Special Communication  |   February 2017
Buerger Test for Erythromelalgia Revisited
Author Notes
  • From the Division of Infectious Diseases (Dr Wright) and the Division of Cardiology (Dr Rajachandran) in the Department of Medicine at Memorial Medical Center in York, Pennyslvania. 
  •  *Address correspondence to William F. Wright, DO, MPH, Division of Infectious Diseases, Department of Medicine, Memorial Medical Center, 1600 6th Ave, Ste 114, York, PA 17403-2643. E-mail: william.wright.f@gmail.com
     
Article Information
Cardiovascular Disorders
Special Communication   |   February 2017
Buerger Test for Erythromelalgia Revisited
The Journal of the American Osteopathic Association, February 2017, Vol. 117, 124-126. doi:10.7556/jaoa.2017.023
The Journal of the American Osteopathic Association, February 2017, Vol. 117, 124-126. doi:10.7556/jaoa.2017.023
Abstract

Leo Buerger, MD, was the first to describe dependent rubor associated with marked atherosclerosis. Historically, dependent rubor has been described as erythromelalgia (or erythromelia), and terms such as chronic rubor, reactionary rubor, induced rubor, and hyperemic response have also been used to describe this sign associated with peripheral vascular disease. This brief review will reacquaint physicians with the Buerger test, which is used to assess arterial sufficiency, as well as erythromelalgia, and the proposed mechanisms responsible for erythromelalgia. The Buerger test is an important consideration when examining patients for erythromelalgia, which remains distinct from erythema associated with skin and soft-tissue infections.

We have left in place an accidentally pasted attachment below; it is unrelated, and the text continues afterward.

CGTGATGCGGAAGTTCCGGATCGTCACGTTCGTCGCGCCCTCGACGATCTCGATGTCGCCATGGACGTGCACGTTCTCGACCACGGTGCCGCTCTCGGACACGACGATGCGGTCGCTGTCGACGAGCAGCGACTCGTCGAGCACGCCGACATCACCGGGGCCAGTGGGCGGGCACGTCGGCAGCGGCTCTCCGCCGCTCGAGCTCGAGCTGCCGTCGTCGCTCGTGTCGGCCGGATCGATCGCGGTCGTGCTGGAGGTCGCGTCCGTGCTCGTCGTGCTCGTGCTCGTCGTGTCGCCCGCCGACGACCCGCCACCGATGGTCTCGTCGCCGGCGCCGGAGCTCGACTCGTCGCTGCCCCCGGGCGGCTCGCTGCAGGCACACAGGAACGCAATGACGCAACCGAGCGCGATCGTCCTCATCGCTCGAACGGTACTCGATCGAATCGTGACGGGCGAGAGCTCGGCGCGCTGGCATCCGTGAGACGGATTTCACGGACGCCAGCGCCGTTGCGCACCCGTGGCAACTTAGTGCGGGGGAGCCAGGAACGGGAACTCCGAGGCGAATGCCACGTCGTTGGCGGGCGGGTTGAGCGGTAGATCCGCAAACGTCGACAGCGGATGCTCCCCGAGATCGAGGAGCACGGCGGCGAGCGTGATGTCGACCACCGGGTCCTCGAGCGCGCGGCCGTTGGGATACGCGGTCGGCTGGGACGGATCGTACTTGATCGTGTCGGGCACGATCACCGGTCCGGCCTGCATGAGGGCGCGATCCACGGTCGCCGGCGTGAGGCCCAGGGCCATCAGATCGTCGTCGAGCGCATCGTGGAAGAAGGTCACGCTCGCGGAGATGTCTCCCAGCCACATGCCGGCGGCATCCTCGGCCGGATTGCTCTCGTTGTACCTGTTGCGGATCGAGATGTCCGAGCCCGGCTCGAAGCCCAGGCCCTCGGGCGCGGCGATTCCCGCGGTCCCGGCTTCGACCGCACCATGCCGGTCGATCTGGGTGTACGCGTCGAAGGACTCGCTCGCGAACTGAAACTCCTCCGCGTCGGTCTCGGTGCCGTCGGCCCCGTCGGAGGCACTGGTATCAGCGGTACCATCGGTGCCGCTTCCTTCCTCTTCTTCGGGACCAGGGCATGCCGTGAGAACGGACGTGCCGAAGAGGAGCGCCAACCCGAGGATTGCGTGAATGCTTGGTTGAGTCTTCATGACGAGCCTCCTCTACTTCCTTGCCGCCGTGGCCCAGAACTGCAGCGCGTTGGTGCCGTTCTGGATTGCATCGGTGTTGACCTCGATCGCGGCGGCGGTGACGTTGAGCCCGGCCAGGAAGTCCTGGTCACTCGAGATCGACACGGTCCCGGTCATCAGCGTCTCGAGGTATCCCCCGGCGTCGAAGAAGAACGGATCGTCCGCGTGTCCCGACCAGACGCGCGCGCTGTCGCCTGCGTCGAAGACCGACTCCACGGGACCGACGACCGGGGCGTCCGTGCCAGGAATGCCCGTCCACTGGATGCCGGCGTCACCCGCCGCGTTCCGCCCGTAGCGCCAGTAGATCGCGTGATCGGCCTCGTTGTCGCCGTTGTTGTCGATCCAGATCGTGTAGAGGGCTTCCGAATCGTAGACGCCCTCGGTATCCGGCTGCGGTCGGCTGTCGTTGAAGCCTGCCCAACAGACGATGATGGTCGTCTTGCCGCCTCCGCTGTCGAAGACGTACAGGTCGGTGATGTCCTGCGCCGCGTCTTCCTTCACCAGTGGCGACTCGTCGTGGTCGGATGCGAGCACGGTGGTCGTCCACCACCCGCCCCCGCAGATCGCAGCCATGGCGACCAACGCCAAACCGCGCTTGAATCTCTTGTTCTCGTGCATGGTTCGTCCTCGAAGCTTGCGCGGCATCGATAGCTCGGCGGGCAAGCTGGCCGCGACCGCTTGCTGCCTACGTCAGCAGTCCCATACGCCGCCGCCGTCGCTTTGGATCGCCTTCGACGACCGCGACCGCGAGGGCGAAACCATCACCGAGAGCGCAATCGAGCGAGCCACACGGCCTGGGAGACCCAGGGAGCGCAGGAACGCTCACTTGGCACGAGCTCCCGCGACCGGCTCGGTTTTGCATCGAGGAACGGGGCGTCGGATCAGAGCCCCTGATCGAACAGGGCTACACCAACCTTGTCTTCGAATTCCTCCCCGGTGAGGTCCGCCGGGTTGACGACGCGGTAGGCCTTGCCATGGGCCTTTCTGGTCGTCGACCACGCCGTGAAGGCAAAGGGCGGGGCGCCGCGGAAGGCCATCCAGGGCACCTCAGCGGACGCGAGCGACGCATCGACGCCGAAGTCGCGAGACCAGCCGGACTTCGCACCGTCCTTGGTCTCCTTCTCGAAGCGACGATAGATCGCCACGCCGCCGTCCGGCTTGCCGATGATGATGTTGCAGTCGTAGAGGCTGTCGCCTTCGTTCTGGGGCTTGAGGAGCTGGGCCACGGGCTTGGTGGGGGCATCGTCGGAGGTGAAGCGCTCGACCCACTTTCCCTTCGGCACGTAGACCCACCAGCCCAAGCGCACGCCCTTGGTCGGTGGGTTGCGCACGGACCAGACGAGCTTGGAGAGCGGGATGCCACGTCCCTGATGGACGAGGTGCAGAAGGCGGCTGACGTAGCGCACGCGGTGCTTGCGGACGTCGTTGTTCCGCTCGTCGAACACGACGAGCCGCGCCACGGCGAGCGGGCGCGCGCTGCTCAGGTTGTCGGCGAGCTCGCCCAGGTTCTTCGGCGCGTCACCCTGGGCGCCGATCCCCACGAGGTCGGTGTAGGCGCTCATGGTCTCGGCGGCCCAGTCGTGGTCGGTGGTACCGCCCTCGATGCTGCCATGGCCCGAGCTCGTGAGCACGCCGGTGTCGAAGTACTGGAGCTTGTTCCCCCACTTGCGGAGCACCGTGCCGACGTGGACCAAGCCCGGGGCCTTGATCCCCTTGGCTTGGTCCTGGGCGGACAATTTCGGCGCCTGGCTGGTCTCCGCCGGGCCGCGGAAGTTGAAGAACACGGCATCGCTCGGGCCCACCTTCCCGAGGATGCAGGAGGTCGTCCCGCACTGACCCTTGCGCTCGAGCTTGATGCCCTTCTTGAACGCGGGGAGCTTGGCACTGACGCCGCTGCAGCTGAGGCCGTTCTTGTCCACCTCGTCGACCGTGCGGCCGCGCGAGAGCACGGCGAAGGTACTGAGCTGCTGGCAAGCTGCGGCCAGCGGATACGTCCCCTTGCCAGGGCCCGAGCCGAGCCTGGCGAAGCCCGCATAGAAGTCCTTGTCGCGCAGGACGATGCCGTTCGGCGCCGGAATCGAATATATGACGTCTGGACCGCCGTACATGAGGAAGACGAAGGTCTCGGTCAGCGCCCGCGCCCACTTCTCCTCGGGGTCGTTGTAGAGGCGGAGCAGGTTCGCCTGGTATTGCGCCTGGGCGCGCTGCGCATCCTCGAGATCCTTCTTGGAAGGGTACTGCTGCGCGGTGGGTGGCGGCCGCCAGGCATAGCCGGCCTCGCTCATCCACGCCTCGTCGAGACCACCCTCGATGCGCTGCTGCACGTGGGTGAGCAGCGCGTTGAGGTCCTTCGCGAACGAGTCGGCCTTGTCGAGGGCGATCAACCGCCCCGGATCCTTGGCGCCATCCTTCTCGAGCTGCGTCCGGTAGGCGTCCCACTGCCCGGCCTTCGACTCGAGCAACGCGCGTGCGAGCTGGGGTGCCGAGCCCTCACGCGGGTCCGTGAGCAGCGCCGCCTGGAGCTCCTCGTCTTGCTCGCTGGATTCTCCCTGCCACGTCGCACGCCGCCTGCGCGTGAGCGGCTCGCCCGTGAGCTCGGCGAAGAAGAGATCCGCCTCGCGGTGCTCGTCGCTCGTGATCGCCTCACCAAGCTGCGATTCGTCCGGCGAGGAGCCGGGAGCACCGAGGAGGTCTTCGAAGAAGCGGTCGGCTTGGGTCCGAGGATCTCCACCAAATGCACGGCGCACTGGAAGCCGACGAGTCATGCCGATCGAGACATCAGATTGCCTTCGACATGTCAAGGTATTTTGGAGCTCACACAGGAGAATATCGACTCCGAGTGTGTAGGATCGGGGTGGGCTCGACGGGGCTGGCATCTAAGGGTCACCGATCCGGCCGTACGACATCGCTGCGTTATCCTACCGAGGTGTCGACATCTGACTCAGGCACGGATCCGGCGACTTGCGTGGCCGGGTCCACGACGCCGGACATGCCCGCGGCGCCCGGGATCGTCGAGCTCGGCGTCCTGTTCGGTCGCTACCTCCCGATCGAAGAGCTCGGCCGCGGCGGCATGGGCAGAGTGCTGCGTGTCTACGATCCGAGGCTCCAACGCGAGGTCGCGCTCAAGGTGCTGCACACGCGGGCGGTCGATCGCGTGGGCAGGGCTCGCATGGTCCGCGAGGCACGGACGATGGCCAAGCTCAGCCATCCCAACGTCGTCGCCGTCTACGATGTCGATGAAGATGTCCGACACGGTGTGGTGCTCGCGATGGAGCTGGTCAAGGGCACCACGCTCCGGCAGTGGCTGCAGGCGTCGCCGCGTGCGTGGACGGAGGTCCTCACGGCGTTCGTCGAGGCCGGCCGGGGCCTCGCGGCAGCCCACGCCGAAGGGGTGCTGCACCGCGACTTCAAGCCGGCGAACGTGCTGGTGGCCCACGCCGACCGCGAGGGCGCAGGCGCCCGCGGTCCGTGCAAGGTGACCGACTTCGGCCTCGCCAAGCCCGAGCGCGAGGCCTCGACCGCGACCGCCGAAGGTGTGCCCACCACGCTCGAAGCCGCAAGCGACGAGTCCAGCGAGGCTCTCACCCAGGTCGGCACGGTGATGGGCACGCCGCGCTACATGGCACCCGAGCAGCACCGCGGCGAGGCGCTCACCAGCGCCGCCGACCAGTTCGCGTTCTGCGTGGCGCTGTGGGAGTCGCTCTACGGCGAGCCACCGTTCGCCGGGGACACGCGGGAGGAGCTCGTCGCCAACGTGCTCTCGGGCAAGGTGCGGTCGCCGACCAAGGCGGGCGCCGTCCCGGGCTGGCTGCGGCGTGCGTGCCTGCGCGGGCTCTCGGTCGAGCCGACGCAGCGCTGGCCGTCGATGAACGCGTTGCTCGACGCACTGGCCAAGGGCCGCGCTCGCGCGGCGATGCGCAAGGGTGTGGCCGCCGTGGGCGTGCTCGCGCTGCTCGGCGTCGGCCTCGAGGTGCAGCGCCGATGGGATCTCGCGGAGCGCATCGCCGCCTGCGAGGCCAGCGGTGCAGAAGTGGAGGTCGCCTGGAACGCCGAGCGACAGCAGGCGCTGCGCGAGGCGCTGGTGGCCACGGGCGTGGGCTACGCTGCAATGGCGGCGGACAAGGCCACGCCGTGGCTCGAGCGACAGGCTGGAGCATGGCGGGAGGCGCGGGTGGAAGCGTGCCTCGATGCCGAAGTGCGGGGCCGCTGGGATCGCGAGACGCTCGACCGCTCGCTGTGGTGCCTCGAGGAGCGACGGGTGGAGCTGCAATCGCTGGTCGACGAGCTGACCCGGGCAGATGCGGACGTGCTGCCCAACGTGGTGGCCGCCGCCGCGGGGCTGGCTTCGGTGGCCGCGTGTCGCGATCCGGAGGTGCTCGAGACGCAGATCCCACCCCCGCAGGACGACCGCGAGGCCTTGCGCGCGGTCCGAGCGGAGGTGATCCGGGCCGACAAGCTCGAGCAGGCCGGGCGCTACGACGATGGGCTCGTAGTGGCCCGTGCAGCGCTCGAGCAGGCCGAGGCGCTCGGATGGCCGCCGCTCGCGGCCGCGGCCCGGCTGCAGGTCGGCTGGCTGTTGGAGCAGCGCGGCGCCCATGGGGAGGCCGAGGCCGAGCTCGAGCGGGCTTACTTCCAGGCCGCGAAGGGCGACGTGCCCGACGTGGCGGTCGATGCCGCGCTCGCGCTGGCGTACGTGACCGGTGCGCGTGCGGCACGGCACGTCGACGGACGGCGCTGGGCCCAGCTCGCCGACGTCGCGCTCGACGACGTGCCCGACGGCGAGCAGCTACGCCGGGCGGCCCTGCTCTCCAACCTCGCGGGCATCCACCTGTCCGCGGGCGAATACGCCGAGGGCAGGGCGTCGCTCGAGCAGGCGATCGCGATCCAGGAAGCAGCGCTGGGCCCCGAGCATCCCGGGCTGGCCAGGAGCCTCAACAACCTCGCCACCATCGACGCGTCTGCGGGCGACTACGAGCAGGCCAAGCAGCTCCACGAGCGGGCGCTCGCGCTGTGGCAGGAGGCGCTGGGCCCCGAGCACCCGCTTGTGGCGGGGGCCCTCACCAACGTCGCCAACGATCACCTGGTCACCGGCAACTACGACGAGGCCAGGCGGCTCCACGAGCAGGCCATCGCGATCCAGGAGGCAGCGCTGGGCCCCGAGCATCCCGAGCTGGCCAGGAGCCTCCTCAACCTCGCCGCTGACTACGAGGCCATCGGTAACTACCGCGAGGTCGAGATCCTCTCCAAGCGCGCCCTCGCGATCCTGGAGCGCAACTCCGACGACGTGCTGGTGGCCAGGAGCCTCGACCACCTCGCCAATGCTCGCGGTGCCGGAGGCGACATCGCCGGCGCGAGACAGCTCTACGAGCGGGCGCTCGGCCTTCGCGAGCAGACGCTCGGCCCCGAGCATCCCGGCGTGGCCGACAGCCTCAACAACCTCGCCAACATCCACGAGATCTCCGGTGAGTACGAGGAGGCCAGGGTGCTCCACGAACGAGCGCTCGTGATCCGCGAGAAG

Subscribe to view more

For full access to this article, log in to an existing user account, purchase an annual subscription, or purchase a short-term subscription.

Order a subscription

Subscribe

Pay Per View

Entire Journal
30-Day Access

$30.00

Buy Now

This Issue
7-Day Access

$15.00

Buy Now

This article
24-Hour Access

$5.00

Buy Now

Sign In Or Create an account

Please sign in using your Osteopathic.org login.
If you do not have an AOA login, you may create a new account.

Or Subscribe